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The Monday Garden
Porcelainberry

Issue No. 31 - October 27, 2002
by Sue Sweeney

Porcelainberry, in this picture growing along Stamford’s Mill River, is so lovely in Autumn with its multicolor fruit. Unfortunately, it’s also a truly scary alien monster that won’t go away after Halloween. Porcelainberry, Ampelopsis brevipedunculata, is higher on the naturalist’s “BOLA” list than the title star of that great 1950’s movie “The Eggplant That Ate Chicago”.
 

 
“BOLA” means “be on the look out”. And in this case, it’s serious. Porcelainberry entered the USA from Asia disguised as a desirable garden plant -- soooo pretty, yet easy to grow. However, like our native Poison Ivy, Porcelainberry turned out to be a public menace. It’s too easy to grow and the birds spread its seeds too rapidly. Like Kudzu in the South, Porcelainberry smothers its unfortunate neighbors with a thick shroud of light-blocking vines.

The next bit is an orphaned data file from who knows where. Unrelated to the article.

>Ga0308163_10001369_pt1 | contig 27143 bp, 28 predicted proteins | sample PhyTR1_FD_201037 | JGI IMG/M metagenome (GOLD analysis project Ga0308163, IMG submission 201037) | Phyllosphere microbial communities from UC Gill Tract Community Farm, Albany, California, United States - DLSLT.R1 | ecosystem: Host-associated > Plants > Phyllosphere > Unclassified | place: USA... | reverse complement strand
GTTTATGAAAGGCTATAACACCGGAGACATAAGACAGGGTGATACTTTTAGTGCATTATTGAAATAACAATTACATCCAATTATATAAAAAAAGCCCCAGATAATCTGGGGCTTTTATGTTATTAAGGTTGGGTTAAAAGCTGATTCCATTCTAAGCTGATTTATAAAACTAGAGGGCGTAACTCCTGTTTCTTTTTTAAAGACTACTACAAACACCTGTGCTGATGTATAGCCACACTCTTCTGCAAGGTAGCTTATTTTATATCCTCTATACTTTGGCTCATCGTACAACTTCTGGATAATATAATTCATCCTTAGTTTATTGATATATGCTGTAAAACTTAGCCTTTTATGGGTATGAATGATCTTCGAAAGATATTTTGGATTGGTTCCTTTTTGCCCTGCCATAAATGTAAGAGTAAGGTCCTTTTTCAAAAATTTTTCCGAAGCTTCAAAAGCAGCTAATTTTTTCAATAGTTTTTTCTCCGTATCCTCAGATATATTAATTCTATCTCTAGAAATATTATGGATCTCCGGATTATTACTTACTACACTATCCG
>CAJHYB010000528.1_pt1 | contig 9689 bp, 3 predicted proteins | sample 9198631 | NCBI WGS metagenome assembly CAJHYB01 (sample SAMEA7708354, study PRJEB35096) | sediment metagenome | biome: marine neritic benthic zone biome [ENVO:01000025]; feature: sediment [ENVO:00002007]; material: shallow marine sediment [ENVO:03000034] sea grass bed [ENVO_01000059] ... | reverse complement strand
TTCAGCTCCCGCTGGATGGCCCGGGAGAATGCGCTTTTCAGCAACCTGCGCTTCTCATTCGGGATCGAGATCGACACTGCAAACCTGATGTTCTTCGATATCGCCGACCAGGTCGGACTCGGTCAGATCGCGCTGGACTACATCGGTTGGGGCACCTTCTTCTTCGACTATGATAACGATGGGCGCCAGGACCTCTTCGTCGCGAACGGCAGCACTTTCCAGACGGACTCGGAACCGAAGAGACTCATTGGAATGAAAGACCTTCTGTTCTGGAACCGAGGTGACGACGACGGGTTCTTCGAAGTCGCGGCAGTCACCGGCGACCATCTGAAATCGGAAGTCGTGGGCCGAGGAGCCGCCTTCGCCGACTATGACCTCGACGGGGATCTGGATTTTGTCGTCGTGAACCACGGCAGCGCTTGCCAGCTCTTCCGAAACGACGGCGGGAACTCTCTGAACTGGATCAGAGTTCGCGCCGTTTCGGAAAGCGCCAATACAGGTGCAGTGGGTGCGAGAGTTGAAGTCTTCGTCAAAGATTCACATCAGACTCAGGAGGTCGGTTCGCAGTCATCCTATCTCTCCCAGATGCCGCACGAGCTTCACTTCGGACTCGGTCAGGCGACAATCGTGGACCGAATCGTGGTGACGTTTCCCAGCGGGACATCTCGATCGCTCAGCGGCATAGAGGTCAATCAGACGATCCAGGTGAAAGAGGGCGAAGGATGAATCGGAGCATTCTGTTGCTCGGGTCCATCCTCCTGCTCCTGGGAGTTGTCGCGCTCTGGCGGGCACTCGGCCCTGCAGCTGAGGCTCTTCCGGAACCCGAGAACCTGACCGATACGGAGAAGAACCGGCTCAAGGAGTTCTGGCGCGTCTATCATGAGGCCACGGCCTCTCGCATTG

You might first see a Porcelainberry seedling in your garden and think “How nice, a wild grape”. Don’t be fooled. While the foliage looks a bit like its grape relatives, Porcelainberry leaves are smaller, with rounder and more deeply cut sinuses (the concave indentations in the leaf’s border). If you don’t pull Porcelainberry up immediately, it develops long, thick, drought-proof taproots that are hard to dig out.

Since it spreads only by seed, if you keep it cut down so that it can’t flower, you can at least contain it.

See http://www.nps.gov/plants/alien/common.htm for more information on Porcelainberry and other invasive plants.

From The Monday Garden. Copyright © by Sue Sweeney. Reproduced with permission. 

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